5) In reality, the histogram will change if some lightsource disappeared (as in the 1L) from the sensor, what is bright gets dimmer. However we should not forget that camera meter if not fixed; will average out again.
In conclusion, DR is not reduced but reduces clipping of some bright area. Preventing underexpose overall is not applicable
here is magic magic , no need filter to get the peak on the right gone:
iso200, f/2.6, 1/6 second +0.3 ev
iso200, f/2.6 , 1/3 second +1.3 ev
"histogram with 0.3ev is more shifted towards the middle. Still get peaks at on the left but the peak on the right is gone."
this one even better. i think my camera is damn good, the hdr mode:
iso200, f/2.6, 1/13 second -0.7 ev
iso200, f/2.6, 1/3 second +1.3 ev
"histrogram with -0.7ev is EVEN more shifted towards the middle. Still get peaks at on the left but the peak on the right is gone."
histogram checks out your way!!!
p.s. if don't know how to see that the histogram is due to overexposure, then the nd filter simply made the exposure correct by PREVENTING blown highlights, and shifting the entire thing downwards... then i don't know what to say.
Last edited by night86mare; 12th February 2010 at 09:28 AM.
This is where your reasoning went wrong.
A properly exposed image may have greater DR than say an overexposed version of the same scene, simply because in the overexposed version, many parts of the image will hit 255 (max on an 8 bit scale). These same parts would be spread out on the histogram of the properly exposed version.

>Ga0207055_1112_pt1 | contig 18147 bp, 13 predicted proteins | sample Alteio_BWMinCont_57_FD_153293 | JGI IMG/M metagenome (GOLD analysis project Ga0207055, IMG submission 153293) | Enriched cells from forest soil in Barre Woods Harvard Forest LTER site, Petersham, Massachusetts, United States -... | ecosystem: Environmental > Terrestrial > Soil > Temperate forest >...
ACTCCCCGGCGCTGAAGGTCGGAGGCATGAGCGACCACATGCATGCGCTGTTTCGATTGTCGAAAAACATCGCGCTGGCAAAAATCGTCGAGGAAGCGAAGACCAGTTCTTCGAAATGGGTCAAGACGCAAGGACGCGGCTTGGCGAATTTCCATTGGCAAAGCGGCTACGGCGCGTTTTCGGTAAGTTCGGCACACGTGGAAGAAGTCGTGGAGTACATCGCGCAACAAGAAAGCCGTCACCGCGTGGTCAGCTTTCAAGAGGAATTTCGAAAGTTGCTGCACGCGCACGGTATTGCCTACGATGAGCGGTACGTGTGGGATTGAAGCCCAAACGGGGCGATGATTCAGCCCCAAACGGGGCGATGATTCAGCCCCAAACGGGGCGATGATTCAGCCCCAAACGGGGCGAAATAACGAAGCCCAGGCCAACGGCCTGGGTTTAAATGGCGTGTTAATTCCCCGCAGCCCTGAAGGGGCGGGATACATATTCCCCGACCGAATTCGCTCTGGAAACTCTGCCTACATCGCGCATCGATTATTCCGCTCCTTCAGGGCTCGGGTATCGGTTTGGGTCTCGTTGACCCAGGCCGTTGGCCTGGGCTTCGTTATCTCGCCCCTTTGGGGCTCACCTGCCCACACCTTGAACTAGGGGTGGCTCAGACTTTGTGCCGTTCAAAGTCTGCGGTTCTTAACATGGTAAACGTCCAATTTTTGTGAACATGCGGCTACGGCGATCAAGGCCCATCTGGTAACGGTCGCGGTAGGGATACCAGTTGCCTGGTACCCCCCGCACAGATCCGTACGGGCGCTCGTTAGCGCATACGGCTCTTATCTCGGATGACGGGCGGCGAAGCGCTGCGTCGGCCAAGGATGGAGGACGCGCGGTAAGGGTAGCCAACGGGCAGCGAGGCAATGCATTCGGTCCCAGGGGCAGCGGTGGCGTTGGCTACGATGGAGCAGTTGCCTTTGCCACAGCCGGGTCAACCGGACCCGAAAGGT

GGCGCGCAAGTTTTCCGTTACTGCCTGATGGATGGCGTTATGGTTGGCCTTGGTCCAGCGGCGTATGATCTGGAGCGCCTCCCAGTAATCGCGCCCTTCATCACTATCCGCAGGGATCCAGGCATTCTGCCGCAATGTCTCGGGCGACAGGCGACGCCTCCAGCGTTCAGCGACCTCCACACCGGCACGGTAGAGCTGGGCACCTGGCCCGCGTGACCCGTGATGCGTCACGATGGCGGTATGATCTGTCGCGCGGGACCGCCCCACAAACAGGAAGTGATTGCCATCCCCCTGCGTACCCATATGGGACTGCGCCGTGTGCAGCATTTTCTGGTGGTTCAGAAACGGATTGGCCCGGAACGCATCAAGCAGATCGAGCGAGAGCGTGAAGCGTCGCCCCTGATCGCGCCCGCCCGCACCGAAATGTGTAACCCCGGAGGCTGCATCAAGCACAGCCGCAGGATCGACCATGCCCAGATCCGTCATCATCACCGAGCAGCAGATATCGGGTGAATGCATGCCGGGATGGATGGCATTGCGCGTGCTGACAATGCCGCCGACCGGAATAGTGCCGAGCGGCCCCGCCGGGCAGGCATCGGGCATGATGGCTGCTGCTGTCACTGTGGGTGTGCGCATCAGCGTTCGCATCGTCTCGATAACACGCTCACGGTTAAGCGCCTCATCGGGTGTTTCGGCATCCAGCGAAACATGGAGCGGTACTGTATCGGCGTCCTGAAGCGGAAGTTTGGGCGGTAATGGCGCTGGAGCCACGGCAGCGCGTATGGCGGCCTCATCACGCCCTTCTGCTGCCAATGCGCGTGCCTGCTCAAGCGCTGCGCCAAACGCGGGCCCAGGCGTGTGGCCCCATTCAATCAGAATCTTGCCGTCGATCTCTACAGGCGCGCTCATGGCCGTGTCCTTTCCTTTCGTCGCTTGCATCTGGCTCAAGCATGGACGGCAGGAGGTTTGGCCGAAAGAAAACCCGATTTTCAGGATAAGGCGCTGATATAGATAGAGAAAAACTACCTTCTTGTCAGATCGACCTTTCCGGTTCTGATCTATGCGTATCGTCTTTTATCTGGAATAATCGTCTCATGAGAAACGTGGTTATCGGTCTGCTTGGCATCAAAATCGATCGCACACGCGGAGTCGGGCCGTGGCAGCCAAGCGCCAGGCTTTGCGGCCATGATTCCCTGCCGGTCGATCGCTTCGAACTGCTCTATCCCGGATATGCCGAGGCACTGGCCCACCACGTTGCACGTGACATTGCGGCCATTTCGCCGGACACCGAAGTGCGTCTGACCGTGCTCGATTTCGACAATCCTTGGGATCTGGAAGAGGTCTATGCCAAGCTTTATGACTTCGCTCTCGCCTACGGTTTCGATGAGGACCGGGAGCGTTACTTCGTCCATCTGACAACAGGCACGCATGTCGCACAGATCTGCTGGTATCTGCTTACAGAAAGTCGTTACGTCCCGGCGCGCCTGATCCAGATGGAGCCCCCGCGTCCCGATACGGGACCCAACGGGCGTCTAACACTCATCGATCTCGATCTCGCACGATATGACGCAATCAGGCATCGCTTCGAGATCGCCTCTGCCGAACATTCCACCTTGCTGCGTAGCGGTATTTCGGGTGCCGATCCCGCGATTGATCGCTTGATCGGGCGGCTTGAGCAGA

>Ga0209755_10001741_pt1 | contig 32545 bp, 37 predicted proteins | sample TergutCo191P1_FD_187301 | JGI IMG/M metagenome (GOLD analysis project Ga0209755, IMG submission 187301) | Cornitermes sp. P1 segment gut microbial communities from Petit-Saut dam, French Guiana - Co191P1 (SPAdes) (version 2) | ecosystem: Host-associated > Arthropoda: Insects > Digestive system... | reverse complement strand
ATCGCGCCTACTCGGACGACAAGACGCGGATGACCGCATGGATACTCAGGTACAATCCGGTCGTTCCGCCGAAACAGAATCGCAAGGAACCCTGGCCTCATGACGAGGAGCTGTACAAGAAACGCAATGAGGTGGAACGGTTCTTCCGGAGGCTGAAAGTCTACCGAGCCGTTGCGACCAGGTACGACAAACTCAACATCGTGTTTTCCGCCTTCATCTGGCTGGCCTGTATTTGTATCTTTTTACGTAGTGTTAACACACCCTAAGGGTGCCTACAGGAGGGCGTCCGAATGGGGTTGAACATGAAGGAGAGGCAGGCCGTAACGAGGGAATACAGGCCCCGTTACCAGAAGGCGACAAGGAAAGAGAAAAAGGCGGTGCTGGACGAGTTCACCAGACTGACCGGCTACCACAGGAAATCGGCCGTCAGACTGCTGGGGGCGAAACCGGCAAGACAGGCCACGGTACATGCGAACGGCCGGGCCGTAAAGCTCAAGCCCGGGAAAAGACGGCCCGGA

In terms of exposure (ignoring DOF and other effects), adding a ND filter is similar to stopping the aperture down, or increasing shutter speed by the same number of stops as the filter. The histogram shifts just like your examples with the ND filter.
Still doesn't compress the dynamic range though.
Look, you're probably gonna disagree with this as you have with everyone else. That's your prerogative. But if you want to prove your theory, that shot of the lamp is not gonna do it. Try a test chart (with a graduated grey scale) in a controlled lighting setup. With and without ND filter on the same exposure, then changing aperture to get the same effect.
Or shoot a wide DR real scene, with/without ND at the same exposure settings, then by varying aperture/shutter speed. Problem with this is maintaining consistent lighting.
iso400, f/2.6, 1/25 second.
now with nd filter over the camera lens
iso400, f/2.6, 1/6 second.
WOW!!! the histogram moved. enough to get our rocket scientist here excited.
iso400, f/2.6, 1/25 second. AUTO WHITE BALANCE
iso400, f/2.6, 1/6 second. CUSTOM WHITE BALANCE WITH FILTER ON.
iso400, f/2.6, 1/25 second. CUSTOM WHITE BALANCE WITH FILTER OFF.
oops, looks like did nothing much at all. obviously there will be changes, this is the bottom part of a cheap tianya GND , quite scratched. obviously it will affect the transmittence of light somewhat. i also add the caveat that i did a very anyhow custom wb, can easily see that the custom wb is not spot on for the one with filter on.. but the histogram proves my point.
Last edited by night86mare; 12th February 2010 at 09:54 AM.
in case archrival is going to dispute my settings, here are the files OUT OF CAMERA, without HISTOGRAM, so that he can look at it himself to satisfy his own rocket theory.
#1 original shot, no filter, auto wb
#2 filter, auto wb
#3 another new original shot, auto wb
#4 shot with filter, custom wb done on white wall
#5 shot without filter, custom wb done on white wall
watch it guys ............ keep the discussion civil and to the point